Tom Gibson Tom Gibson, 3/29/2011 [Archive]

The 20-year Sellout of the American Worker

By Tom Gibson

Most nations try to avoid running trade deficits because those that do lose jobs.

Why, then, for the last 20 years has the United States run a persistent, growing deficit that has destroyed more than 9 million jobs?

The story begins when President Bill Clinton, promising expanding markets and more jobs, pushed our country into the North American Free Trade Agreement in 1992 and the World Trade Organization in 1995.

After that, the power to make decisions on trade and employment began to shift dramatically to the multinational companies and to our political leaders in Washington whose influence they were able to buy.

The primary interest of the multinationals is in the success of their own enterprises rather than that of a particular country, even their host country.

So because NAFTA and the WTO abolished U.S. trade laws and tariffs that had been put in place over the years to insure we didn't import more than we exported, the multinationals were free to begin their long and steady effort to move their manufacturing to the countries with the lowest wages.

The great 'sucking' sound, predicted by Ross Perot in his attack on NAFTA during the 1992 presidential campaign, began to be heard across our country as factories were abandoned and jobs sucked out.

Our four largest trading partners are China, Canada, Mexico and Japan.

From 1990 to 2010, our trade deficit with China grew from $10 billion to $252 billion. In 2010, alone, it increased by 26 percent.

With Canada, it grew from $8 billion to $24 billion; with Mexico, from $2 billion to $62 billion; and with Japan, it jumped from $41 billion to $54 billion.

Bill Clinton's promises of expanding markets and more jobs were met with losses.

The earlier losses were for established consumer products like automobiles, appliances, furniture and television sets. Today the competition is growing for more sophisticated products like aircraft and the green jobs of the future.

Several years ago, China required Boeing to transfer its manufacturing technology to China as a condition for buying Boeing's planes. Now China is set to introduce a new plane intended to compete with Boeing's 727.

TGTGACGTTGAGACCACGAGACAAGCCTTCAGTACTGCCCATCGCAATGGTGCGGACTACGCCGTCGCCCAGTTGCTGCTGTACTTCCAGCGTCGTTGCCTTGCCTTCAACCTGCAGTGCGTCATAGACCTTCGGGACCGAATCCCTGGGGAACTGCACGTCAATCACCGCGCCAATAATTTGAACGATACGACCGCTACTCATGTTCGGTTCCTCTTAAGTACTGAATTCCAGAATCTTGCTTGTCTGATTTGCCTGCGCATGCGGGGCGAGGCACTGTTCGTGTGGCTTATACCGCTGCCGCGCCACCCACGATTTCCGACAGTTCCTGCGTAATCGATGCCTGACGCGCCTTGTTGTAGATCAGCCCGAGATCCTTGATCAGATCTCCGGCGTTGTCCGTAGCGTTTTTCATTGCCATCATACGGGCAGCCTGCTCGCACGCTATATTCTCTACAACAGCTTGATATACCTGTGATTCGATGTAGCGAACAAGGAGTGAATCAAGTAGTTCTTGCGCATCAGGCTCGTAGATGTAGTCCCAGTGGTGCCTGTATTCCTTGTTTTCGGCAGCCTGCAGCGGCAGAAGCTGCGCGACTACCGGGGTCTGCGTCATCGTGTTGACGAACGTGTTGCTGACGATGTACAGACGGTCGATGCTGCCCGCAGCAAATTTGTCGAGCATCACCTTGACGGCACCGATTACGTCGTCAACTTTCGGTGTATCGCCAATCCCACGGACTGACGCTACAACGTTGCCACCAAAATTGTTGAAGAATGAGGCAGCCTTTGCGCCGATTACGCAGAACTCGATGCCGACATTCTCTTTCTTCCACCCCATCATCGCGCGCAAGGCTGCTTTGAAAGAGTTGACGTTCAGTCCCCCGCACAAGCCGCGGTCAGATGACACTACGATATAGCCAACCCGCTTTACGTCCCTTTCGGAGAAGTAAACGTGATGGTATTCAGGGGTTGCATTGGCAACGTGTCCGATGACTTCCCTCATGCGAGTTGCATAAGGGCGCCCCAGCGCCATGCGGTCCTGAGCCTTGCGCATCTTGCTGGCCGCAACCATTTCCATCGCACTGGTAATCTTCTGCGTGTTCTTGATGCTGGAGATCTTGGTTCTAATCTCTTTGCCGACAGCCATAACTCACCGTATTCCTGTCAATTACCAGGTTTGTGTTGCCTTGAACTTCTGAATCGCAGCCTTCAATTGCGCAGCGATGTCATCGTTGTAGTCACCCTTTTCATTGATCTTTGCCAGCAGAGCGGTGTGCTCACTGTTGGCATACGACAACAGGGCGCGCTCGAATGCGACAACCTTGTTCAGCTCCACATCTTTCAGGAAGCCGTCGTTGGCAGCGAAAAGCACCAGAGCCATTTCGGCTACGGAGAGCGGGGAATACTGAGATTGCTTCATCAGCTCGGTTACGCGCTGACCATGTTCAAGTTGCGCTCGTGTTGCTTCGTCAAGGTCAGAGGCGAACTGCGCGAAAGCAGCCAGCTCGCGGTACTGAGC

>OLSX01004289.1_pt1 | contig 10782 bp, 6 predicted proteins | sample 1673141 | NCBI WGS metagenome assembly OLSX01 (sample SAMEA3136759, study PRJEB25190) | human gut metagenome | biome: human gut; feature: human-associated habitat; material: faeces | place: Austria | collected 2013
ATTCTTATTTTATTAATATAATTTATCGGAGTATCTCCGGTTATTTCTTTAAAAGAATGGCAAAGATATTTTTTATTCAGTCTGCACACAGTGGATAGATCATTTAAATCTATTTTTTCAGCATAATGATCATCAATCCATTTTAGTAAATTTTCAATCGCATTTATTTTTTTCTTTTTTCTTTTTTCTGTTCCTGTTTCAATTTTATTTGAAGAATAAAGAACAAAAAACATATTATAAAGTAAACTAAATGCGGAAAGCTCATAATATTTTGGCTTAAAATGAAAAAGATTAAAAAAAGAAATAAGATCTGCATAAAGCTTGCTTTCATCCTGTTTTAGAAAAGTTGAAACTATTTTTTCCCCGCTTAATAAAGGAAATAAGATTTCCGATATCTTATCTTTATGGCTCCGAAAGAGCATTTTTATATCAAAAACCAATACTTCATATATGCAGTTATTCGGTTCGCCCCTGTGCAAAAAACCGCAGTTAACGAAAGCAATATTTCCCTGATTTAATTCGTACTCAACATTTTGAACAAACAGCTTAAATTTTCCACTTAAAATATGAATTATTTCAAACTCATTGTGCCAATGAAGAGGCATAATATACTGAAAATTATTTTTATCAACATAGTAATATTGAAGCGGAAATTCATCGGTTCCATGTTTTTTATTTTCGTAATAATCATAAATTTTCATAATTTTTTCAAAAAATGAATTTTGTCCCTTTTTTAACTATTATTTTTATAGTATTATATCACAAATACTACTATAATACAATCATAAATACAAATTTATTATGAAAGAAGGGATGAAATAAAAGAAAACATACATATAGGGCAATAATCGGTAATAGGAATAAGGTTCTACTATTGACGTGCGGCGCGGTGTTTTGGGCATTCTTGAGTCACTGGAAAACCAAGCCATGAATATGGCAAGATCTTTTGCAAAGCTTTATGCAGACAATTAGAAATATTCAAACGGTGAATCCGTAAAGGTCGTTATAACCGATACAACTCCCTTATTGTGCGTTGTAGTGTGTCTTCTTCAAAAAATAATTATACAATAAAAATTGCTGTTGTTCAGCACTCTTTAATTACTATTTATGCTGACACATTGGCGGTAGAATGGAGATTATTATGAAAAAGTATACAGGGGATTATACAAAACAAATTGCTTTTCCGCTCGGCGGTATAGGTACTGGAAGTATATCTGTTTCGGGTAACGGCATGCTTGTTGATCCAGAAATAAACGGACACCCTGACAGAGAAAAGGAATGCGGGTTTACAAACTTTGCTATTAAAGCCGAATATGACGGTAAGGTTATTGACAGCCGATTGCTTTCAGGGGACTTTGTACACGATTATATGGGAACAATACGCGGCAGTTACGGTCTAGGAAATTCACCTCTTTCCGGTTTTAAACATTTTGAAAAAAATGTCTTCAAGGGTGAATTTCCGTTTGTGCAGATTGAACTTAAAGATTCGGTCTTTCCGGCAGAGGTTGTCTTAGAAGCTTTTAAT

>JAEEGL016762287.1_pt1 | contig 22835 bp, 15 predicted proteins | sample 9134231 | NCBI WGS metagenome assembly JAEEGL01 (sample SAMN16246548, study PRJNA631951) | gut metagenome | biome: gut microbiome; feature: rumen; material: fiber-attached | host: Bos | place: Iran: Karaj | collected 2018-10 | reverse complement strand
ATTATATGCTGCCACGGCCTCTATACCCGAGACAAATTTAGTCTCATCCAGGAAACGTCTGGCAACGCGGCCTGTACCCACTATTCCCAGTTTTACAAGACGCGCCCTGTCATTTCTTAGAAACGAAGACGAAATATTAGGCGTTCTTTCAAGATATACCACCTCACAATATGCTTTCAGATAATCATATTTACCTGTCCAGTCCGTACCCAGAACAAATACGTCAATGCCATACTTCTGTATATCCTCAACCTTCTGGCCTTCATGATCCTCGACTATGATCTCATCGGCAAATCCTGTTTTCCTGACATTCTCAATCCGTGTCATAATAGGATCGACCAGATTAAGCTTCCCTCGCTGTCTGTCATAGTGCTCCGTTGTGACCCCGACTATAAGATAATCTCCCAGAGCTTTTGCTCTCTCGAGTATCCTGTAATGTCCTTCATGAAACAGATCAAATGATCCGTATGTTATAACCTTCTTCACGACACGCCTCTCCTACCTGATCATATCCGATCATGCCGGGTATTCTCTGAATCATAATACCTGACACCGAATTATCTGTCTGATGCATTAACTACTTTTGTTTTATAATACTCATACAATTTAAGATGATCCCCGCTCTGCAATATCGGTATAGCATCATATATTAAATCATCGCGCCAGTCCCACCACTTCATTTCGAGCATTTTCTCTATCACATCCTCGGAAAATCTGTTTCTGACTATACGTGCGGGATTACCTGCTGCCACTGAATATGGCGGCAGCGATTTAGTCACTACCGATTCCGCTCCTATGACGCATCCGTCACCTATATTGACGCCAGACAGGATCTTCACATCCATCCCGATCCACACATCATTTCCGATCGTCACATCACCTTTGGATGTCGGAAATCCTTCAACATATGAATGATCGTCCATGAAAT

China has declared it wants to be the world leader in wind power and solar power and is using government subsidies and local-content rules to encourage General Electric and other American and European manufacturers to move their factories to China.

It wasn't preordained that global business should evolve the way it has.

Twenty years ago, the U.S. presented the most lucrative market for consumer and industrial products in the world — every major country wanted to sell us its goods. With this leverage, our political leaders in Washington had the opportunity to set the ground rules, to establish a balanced-trade model for the world that could benefit American manufacturers and workers alike: Yes, you may sell into our markets, but in return, you must allow us to sell into your markets in a roughly equivalent way.

Our political leaders failed us. They sold us out to the multinationals in our country and other countries and allowed the free-trade, deficit-trade model that has destroyed our jobs and wrecked our economy to become the norm.

The leaders of the multinationals and our political leaders in Washington have won. The American worker has lost.

Will there be a political leader in 2012 who can resist the payoffs by the multinationals and start trying to rewrite the ground rules?

Tom Gibson is a retired marketing manager from the DuPont Company. Contact Tom at tcolemangibson@yahoo.com.

This column has been edited by the author. Representations of fact and opinions are solely those of the author.




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